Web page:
So how to follow the brooding darkness of the first movement of Beethoven’s ‘Moonlight’ sonata? Transpose the final RH chord up an octave, transpose it into a major key – D flat major – change the metre to a graceful 3-in-a-bar, add some staccato to let light and air in, and compose a short, breezy movement in ternary form, full of humour, sudden syncopations in the middle section and sly, chromatically descending chords in the LH which wrong-foot the tonality – for a moment.
There’s no time to draw breath before Beethoven plunges us into the turbulent third movement. All calm is pushed aside by stormy violence; a crisp LH staccato bass beneath RH ascending broken chords which traverse the keyboard, broken octaves, an electric Alberti bass in the second subject and development. The recapitulation moves to a shattering climax poised on two diminished 7ths, before the coda builds to a highly dramatic conclusion.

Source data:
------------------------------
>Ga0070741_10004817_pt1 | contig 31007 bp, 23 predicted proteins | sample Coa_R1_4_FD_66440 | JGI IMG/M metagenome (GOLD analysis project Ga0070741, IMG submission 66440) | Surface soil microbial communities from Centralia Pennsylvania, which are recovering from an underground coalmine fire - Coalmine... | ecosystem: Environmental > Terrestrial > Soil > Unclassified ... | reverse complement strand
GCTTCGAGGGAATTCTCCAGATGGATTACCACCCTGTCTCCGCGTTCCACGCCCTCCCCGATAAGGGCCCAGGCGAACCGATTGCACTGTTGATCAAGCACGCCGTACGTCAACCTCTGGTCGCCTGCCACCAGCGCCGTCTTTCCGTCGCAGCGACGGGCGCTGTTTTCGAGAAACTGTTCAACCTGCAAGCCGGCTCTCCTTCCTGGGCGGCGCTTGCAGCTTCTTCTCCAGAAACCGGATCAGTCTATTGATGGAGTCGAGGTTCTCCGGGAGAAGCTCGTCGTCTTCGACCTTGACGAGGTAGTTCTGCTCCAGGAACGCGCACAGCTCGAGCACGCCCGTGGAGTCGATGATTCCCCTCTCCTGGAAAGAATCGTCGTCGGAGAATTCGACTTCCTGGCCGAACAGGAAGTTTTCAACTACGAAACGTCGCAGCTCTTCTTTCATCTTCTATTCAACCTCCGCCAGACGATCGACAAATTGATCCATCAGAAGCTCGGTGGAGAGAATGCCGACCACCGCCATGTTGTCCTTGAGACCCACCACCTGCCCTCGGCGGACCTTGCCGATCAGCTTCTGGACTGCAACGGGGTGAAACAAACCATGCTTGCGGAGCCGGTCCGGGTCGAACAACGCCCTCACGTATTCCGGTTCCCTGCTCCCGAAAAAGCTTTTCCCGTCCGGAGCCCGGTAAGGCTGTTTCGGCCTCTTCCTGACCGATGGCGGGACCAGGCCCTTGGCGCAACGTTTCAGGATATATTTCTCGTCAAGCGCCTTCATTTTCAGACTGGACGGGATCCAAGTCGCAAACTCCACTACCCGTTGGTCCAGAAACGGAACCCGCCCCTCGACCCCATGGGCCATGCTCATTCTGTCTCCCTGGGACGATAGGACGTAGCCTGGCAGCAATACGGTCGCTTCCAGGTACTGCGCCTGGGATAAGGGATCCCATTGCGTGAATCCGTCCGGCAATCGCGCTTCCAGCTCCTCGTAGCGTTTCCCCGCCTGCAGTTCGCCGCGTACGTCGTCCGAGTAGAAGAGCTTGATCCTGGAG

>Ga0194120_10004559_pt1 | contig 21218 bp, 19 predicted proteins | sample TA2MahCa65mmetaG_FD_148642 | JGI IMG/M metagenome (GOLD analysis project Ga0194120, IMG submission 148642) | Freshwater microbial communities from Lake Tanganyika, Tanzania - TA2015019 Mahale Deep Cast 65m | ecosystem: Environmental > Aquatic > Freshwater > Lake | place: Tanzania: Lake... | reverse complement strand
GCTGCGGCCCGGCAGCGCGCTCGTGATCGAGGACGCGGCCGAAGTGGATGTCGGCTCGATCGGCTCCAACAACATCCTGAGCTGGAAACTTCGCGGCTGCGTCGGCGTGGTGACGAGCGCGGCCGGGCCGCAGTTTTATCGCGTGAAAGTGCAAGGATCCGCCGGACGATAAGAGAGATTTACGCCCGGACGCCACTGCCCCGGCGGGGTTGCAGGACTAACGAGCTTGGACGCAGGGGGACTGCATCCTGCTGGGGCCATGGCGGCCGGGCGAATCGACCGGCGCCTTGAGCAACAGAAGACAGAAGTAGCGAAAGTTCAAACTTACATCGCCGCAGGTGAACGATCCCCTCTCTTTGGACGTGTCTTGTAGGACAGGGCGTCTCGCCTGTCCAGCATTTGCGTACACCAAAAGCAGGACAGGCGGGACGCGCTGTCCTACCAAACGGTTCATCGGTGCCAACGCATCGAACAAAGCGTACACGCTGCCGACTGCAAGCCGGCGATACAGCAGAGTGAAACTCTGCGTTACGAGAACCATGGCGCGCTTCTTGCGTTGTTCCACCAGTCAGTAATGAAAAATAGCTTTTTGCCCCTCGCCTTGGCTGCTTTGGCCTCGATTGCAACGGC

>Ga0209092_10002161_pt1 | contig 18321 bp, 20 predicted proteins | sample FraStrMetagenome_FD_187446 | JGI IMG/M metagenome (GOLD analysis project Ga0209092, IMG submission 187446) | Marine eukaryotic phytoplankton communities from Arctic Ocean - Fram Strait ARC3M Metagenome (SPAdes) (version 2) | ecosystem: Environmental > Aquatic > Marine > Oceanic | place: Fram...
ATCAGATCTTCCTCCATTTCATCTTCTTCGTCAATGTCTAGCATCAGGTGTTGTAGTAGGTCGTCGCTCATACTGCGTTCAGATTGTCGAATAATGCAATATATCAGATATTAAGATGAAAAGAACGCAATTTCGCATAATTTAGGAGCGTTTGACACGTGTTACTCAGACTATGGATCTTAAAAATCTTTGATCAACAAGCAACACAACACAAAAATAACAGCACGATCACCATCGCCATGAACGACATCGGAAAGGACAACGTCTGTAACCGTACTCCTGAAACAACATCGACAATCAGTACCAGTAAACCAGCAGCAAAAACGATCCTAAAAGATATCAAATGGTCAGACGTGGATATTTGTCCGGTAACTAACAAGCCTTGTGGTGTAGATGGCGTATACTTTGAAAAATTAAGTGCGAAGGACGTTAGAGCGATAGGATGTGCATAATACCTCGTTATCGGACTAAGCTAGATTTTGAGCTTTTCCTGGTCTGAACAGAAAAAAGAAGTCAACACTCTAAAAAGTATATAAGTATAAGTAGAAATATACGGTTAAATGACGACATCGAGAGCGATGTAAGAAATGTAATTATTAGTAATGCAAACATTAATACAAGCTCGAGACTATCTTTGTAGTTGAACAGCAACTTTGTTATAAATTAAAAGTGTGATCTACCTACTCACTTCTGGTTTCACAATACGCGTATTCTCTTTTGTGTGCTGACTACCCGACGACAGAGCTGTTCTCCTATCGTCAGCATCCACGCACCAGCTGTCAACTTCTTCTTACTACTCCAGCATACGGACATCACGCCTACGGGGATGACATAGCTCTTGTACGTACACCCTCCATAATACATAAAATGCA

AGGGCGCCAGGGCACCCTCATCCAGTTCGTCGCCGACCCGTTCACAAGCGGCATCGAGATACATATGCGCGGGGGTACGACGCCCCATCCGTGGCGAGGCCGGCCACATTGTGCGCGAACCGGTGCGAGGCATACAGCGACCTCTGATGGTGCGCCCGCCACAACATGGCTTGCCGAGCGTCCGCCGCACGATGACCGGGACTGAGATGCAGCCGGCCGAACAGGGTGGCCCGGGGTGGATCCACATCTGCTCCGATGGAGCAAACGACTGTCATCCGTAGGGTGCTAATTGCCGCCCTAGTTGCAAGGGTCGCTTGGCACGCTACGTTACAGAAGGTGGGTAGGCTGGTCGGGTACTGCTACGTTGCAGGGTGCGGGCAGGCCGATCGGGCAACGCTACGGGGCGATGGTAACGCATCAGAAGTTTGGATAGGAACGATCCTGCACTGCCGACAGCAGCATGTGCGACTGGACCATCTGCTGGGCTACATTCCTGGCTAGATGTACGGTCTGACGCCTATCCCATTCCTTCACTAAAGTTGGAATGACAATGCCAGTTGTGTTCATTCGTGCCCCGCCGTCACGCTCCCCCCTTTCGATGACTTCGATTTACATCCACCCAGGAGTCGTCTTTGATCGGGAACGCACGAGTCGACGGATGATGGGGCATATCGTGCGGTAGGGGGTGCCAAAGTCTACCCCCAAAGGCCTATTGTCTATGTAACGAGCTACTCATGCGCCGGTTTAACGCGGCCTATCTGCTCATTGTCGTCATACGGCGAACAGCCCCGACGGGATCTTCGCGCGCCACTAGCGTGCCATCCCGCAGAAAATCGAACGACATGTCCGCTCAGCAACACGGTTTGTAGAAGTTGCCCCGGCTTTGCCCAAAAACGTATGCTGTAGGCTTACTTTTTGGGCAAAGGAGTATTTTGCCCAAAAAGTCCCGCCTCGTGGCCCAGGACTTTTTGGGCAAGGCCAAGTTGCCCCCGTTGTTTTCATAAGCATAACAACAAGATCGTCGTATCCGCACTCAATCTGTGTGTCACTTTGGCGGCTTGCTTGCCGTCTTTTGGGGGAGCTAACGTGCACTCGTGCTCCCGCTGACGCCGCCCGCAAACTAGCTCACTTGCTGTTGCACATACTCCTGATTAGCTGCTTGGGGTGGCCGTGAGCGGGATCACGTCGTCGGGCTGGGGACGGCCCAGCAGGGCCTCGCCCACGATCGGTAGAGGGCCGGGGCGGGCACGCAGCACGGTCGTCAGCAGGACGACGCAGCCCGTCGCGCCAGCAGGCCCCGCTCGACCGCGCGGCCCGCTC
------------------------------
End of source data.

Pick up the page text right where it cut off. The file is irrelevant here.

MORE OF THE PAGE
This Sonata presents a tightly unified whole; note how the first three notes of movement one provide the first three notes of Movement 3 an octave lower – and they are then extended. Tovey writes of this movement: ‘… It is vital to the colour of the main theme here that the arpeggios should be without pedal and that the staccato bass should make its dramatic menace without disguise.’ Absolutely.
Here is Brendel’s performance of the entire Sonata –